Also see the recommendations provided at the beginning of the State-specific section of this post (immediately above the Alabama heading).

FLORIDA

Also see the recommendations provided at the beginning of the State-specific section of this post (immediately above the Alabama heading).

GEORGIA

Also see the recommendations provided at the beginning of the State-specific section of this post (immediately above the Alabama heading).

HAWAII

Also see the recommendations provided at the beginning of the State-specific section of this post (immediately above the Alabama heading).

IDAHO

Also see the recommendations provided at the beginning of the State-specific section of this post (immediately above the Alabama heading).

ILLINOIS

Also see the recommendations provided at the beginning of the State-specific section of this post (immediately above the Alabama heading).

INDIANA

Also see the recommendations provided at the beginning of the State-specific section of this post (immediately above the Alabama heading).

IOWA

Also see the recommendations provided at the beginning of the State-specific section of this post (immediately above the Alabama heading).

KANSAS

Also see the recommendations provided at the beginning of the State-specific section of this post (immediately above the Alabama heading).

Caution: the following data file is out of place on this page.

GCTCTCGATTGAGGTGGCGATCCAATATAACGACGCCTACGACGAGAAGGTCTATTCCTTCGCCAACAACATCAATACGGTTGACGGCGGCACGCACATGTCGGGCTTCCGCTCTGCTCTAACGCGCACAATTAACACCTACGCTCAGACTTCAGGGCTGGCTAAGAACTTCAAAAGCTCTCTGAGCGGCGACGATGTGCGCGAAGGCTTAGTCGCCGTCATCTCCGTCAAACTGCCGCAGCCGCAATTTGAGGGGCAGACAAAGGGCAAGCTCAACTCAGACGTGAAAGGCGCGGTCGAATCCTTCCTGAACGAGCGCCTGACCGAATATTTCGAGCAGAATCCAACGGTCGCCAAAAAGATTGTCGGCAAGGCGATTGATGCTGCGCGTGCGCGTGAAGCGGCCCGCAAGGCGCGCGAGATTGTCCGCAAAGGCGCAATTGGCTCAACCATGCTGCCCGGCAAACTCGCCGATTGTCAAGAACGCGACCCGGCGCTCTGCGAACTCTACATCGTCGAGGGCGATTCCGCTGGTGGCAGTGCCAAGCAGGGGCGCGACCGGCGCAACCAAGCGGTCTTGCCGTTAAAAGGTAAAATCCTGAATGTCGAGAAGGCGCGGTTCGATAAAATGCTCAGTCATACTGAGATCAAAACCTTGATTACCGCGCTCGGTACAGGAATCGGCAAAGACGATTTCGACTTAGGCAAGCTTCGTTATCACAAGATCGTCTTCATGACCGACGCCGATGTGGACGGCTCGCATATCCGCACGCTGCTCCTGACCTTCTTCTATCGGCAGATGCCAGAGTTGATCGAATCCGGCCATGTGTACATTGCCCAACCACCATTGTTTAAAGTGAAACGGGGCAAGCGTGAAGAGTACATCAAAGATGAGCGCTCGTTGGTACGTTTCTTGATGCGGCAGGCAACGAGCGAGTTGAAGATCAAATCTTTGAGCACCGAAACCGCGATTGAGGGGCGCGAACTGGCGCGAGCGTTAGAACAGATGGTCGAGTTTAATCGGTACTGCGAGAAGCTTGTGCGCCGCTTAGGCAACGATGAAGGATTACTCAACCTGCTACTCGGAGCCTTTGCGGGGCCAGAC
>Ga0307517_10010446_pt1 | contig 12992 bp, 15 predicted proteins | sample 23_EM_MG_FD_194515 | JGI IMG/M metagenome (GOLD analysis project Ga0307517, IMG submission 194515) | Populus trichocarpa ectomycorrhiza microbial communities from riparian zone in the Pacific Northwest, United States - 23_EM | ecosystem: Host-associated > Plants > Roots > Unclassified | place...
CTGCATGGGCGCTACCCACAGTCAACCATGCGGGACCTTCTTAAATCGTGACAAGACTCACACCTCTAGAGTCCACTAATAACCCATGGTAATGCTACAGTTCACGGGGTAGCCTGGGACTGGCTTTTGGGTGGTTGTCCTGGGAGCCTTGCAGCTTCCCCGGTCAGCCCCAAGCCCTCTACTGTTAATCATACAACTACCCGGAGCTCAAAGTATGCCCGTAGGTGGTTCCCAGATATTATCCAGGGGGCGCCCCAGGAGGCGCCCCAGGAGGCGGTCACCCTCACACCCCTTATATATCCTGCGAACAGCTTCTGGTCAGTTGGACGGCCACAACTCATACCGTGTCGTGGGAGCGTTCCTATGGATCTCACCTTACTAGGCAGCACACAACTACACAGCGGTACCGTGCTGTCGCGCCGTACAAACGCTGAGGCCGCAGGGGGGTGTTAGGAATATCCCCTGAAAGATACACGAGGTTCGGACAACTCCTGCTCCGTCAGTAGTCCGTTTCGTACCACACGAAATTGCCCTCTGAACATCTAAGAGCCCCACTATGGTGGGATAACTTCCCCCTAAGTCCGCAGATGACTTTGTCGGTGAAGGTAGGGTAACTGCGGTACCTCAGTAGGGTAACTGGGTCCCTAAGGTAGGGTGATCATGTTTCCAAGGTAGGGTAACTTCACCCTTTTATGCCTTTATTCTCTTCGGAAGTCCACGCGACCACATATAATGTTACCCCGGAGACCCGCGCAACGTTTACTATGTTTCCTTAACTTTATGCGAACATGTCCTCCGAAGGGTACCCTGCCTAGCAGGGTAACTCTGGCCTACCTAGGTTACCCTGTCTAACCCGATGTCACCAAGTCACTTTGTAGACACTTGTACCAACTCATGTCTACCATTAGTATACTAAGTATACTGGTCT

KENTUCKY

Also see the recommendations provided at the beginning of the State-specific section of this post (immediately above the Alabama heading).

LOUISIANA

Also see the recommendations provided at the beginning of the State-specific section of this post (immediately above the Alabama heading).

MAINE

Also see the recommendations provided at the beginning of the State-specific section of this post (immediately above the Alabama heading).

MARYLAND

Also see the recommendations provided at the beginning of the State-specific section of this post (immediately above the Alabama heading).

MASSACHUSETTS

Also see the recommendations provided at the beginning of the State-specific section of this post (immediately above the Alabama heading).

MICHIGAN

Also see the recommendations provided at the beginning of the State-specific section of this post (immediately above the Alabama heading).

MINNESOTA

Also see the recommendations provided at the beginning of the State-specific section of this post (immediately above the Alabama heading).

MISSISSIPPI

Also see the recommendations provided at the beginning of the State-specific section of this post (immediately above the Alabama heading).

MISSOURI

Also see the recommendations provided at the beginning of the State-specific section of this post (immediately above the Alabama heading).

MONTANA

Also see the recommendations provided at the beginning of the State-specific section of this post (immediately above the Alabama heading).

NEBRASKA

Also see the recommendations provided at the beginning of the State-specific section of this post (immediately above the Alabama heading).

NEVADA

Also see the recommendations provided at the beginning of the State-specific section of this post (immediately above the Alabama heading).

NEW HAMPSHIRE